By Marc Gunther

About 3 billion of the world’s poorest people burn wood, charcoal or dung in smoky, open fires to cook their food and heat their homes. Millions die annually from lung and heart ailments caused by cooking with solid fuels, according to the World Health Organization.

With that in mind, Hillary Clinton, as secretary of state, launched a public-private partnership called the Global Alliance for Clean Cookstoves in 2010. By creating a global market for “clean and efficient household cooking solutions,” the alliance would “save lives, improve livelihoods, empower women and protect the environment.” Providing poor women with clean cookstoves, Clinton said at the annual gathering of the Clinton Global Initiative in New York, “could be as transformative as bed nets or even vaccines,” which have saved tens of millions of lives…

But “clean” is a nebulous term. Of those 28 million cookstoves, only 8.2 million — the ones that run on electricity or burn liquid fuels including liquefied petroleum gas (LPG), ethanol and biogas — meet the health guidelines for indoor emissions set by the WHO. The vast majority of the stoves burn wood, charcoal, animal dung or agricultural waste — and aren’t, therefore, nearly as healthy as promised. Although these cookstoves produce fewer emissions than open fires, burning biomass fuels in them still releases plenty of toxins. “As yet, no biomass stove in the world is clean enough to be truly health protective in household use,” says Kirk Smith, a professor of global environmental health at the University of California at Berkeley and the leading health researcher on cookstoves.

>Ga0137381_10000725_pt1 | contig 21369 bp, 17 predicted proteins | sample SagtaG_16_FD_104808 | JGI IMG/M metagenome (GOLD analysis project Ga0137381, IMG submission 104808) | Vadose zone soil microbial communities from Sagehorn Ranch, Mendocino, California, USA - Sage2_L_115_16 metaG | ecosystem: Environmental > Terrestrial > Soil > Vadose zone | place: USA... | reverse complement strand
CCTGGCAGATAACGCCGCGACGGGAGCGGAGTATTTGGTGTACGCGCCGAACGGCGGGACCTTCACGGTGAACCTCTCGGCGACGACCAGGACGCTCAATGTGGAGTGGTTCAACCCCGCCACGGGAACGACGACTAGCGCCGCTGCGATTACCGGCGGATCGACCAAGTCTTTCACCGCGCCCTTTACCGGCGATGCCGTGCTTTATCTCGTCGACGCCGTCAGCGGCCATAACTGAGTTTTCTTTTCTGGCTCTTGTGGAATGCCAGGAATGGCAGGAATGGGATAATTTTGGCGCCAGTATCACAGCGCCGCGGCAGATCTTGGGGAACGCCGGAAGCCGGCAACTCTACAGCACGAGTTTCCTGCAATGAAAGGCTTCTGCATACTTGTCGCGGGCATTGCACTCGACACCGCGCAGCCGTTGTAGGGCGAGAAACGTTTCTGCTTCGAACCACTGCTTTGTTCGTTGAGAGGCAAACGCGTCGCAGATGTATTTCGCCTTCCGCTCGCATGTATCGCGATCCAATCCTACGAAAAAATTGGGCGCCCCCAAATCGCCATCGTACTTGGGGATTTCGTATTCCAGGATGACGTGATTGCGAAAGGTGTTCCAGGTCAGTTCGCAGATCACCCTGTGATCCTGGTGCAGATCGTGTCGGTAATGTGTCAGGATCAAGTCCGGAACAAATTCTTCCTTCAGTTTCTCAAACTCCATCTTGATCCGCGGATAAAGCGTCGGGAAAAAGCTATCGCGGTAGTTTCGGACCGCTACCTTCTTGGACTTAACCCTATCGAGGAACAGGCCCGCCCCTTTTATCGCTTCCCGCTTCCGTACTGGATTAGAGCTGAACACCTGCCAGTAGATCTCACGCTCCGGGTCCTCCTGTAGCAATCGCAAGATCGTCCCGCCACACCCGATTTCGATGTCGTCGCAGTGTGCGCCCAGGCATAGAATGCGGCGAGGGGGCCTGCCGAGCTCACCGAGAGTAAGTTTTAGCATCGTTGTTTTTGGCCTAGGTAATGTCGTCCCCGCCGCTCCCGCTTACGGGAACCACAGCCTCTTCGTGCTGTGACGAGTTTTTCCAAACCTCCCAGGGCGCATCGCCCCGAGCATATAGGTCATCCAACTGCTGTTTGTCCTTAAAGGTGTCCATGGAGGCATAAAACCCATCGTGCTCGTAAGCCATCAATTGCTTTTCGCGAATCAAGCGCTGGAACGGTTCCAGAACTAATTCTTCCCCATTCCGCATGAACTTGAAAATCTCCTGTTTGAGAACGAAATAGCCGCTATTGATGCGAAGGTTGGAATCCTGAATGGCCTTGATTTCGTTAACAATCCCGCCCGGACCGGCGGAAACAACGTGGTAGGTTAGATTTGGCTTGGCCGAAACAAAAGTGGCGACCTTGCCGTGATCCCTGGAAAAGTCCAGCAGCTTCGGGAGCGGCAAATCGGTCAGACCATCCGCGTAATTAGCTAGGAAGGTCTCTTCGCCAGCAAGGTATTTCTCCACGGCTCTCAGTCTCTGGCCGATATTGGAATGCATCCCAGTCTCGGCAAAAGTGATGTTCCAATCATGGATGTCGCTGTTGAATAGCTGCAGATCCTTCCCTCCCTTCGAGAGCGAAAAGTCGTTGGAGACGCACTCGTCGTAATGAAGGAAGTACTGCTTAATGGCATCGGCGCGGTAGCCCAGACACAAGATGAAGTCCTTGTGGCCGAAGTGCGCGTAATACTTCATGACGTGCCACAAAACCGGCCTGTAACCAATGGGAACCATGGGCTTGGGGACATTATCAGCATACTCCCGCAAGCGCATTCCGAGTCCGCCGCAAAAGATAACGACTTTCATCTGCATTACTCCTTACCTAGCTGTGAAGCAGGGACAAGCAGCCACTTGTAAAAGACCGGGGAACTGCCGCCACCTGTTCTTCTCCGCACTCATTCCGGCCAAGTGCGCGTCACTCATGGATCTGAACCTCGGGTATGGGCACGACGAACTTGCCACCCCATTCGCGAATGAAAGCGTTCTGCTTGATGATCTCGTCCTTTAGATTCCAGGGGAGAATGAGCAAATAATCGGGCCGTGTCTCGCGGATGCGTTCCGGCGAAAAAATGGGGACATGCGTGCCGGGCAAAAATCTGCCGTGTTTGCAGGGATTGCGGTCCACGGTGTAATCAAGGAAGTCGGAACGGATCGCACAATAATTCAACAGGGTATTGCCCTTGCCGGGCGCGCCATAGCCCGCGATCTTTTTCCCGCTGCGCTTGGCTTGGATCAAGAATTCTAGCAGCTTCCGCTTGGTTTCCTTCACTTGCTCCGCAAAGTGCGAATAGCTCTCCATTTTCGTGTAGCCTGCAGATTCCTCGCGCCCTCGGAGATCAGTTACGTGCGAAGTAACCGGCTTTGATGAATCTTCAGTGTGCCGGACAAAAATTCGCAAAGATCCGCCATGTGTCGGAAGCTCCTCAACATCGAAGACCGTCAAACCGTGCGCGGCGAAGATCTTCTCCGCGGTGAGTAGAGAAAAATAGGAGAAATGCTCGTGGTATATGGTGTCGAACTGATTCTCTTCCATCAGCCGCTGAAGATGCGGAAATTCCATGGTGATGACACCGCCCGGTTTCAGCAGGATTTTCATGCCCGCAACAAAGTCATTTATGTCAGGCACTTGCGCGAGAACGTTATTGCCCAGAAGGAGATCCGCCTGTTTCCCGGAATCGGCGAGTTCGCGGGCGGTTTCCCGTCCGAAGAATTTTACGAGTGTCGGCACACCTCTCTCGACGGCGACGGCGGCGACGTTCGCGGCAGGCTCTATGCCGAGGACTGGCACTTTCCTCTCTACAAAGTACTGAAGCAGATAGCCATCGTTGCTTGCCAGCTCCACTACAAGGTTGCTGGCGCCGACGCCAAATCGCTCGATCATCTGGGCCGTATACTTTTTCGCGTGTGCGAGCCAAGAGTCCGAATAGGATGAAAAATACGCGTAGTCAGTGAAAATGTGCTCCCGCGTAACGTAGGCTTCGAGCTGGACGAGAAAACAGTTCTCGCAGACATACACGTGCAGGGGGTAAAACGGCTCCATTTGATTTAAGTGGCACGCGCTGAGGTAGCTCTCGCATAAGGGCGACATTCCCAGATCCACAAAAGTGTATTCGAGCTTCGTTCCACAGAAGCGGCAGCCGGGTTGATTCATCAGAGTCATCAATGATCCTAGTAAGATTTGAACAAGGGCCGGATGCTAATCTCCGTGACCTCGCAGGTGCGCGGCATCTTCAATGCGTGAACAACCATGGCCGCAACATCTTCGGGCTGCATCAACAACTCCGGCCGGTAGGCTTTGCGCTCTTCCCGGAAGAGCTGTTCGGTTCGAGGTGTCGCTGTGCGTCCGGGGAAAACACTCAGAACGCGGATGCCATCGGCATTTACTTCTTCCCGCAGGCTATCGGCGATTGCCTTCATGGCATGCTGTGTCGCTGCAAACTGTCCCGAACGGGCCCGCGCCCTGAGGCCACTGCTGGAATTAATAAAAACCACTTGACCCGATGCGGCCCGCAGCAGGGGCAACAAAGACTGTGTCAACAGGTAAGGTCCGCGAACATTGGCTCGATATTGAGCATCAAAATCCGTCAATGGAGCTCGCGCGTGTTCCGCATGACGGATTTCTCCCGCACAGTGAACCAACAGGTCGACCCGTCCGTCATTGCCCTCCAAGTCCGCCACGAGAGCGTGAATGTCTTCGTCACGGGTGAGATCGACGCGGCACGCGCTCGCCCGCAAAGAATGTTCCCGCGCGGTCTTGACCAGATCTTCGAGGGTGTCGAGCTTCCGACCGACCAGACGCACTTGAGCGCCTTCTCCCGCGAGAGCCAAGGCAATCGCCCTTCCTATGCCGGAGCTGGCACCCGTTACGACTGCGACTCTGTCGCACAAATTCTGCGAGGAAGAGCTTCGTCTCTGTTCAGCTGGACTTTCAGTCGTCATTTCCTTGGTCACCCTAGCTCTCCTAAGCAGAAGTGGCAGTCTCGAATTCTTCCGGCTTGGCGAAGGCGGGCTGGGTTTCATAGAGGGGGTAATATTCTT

That’s not the only problem with the stoves. Some perform well in the lab but not in the field. Others crack or break under constant heat. The best cookstove burning a clean fuel won’t protect poor families from disease if those who use them continue to cook over open fires as well — which many do. “They’re not the big solution, unfortunately, that we thought they were going to be,” says Rema Hanna, a Harvard economist who led “Up in Smoke,” the most extensive field study to date on this subject. Perhaps more research could apprehend what actually works, but for now it makes no sense to “push more stoves into the world that people aren’t going to use.”

The alliance agrees that more research is needed. It has commissioned more than 40 studies, including a handful of field trials designed to evaluate the health benefits of biomass stoves by looking at birth weights and incidence of respiratory disease. Preliminary results are encouraging, but nothing has been published yet. Meanwhile, recent evidence linking household air pollution to cardiovascular disease indicates that the health effects of such pollution are worse than previously thought. That led the WHO to increase its estimate of premature deaths caused by cooking over open fires from 1.9 million to 4.3 million several years ago. Household air pollution from solid-fuel combustion is now thought to be the world’s leading environmental cause of death and disability…

Continue reading at the Washington Post…

Read More

Areas of Focus: Environment
Producing and using energy damages people’s health and the environment. EPIC research is quantifying the social costs of energy choices and uncovering policies that help protect health while facilitating growth.
Air Pollution
Air Pollution
Air pollution from fossil fuel combustion poses a grave threat to human health worldwide. EPIC research is using real-world data to calculate the effects of air pollution on human health...